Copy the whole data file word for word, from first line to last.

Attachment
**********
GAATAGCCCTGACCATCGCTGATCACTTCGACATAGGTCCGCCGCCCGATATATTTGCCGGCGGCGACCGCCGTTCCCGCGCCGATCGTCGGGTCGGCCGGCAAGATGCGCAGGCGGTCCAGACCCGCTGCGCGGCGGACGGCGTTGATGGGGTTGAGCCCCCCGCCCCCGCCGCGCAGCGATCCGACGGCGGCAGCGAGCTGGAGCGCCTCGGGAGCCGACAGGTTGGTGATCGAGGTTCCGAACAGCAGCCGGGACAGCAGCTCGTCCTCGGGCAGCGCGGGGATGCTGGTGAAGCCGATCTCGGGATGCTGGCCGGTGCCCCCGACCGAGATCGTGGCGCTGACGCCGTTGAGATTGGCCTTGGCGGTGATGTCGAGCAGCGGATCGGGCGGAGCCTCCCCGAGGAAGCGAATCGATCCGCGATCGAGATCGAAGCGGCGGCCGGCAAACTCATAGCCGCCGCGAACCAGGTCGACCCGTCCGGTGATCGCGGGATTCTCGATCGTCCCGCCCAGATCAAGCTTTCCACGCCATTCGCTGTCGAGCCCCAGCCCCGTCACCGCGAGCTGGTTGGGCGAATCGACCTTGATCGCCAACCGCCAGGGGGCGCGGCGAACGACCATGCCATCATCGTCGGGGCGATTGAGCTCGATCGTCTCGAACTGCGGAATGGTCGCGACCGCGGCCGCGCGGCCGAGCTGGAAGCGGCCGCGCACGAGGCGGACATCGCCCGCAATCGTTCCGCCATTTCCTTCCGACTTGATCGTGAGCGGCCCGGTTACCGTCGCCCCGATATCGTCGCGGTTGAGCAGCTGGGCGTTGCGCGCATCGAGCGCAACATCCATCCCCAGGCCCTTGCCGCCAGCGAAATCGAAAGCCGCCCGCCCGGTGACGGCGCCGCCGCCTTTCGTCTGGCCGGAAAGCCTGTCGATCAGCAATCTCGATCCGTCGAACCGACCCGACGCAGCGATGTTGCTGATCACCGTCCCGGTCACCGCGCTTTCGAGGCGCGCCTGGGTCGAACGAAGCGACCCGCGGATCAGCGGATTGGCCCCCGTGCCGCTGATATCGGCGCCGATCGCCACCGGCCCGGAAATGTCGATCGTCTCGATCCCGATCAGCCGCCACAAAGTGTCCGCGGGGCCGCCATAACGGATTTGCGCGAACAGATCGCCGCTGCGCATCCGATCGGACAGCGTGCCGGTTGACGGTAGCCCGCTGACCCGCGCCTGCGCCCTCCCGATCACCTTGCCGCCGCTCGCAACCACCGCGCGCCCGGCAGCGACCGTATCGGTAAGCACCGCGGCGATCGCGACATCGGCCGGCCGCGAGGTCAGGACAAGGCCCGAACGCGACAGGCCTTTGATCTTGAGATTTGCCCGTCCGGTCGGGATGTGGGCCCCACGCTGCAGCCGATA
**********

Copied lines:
GAATAGCCCTGACCATCGCTGATCACTTCGACATAGGTCCGCCGCCCGATATATTTGCCGGCGGCGACCGCCGTTCCCGCGCCGATCGTCGGGTCGGCCGGCAAGATGCGCAGGCGGTCCAGACCCGCTGCGCGGCGGACGGCGTTGATGGGGTTGAGCCCCCCGCCCCCGCCGCGCAGCGATCCGACGGCGGCAGCGAGCTGGAGCGCCTCGGGAGCCGACAGGTTGGTGATCGAGGTTCCGAACAGCAGCCGGGACAGCAGCTCGTCCTCGGGCAGCGCGGGGATGCTGGTGAAGCCGATCTCGGGATGCTGGCCGGTGCCCCCGACCGAGATCGTGGCGCTGACGCCGTTGAGATTGGCCTTGGCGGTGATGTCGAGCAGCGGATCGGGCGGAGCCTCCCCGAGGAAGCGAATCGATCCGCGATCGAGATCGAAGCGGCGGCCGGCAAACTCATAGCCGCCGCGAACCAGGTCGACCCGTCCGGTGATCGCGGGATTCTCGATCGTCCCGCCCAGATCAAGCTTTCCACGCCATTCGCTGTCGAGCCCCAGCCCCGTCACCGCGAGCTGGTTGGGCGAATCGACCTTGATCGCCAACCGCCAGGGGGCGCGGCGAACGACCATGCCATCATCGTCGGGGCGATTGAGCTCGATCGTCTCGAACTGCGGAATGGTCGCGACCGCGGCCGCGCGGCCGAGCTGGAAGCGGCCGCGCACGAGGCGGACATCGCCCGCAATCGTTCCGCCATTTCCTTCCGACTTGATCGTGAGCGGCCCGGTTACCGTCGCCCCGATATCGTCGCGGTTGAGCAGCTGGGCGTTGCGCGCATCGAGCGCAACATCCATCCCCAGGCCCTTGCCGCCAGCGAAATCGAAAGCCGCCCGCCCGGTGACGGCGCCGCCGCCTTTCGTCTGGCCGGAAAGCCTGTCGATCAGCAATCTCGATCCGTCGAACCGACCCGACGCAGCGATGTTGCTGATCACCGTCCCGGTCACCGCGCTTTCGAGGCGCGCCTGGGTCGAACGAAGCGACCCGCGGATCAGCGGATTGGCCCCCGTGCCGCTGATATCGGCGCCGATCGCCACCGGCCCGGAAATGTCGATCGTCTCGATCCCGATCAGCCGCCACAAAGTGTCCGCGGGGCCGCCATAACGGATTTGCGCGAACAGATCGCCGCTGCGCATCCGATCGGACAGCGTGCCGGTTGACGGTAGCCCGCTGACCCGCGCCTGCGCCCTCCCGATCACCTTGCCGCCGCTCGCAACCACCGCGCGCCCGGCAGCGACCGTATCGGTAAGCACCGCGGCGATCGCGACATCGGCCGGCCGCGAGGTCAGGACAAGGCCCGAACGCGACAGGCCTTTGATCTTGAGATTTGCCCGTCCGGTCGGGATGTGGGCCCCACGCTGCAGCCGATA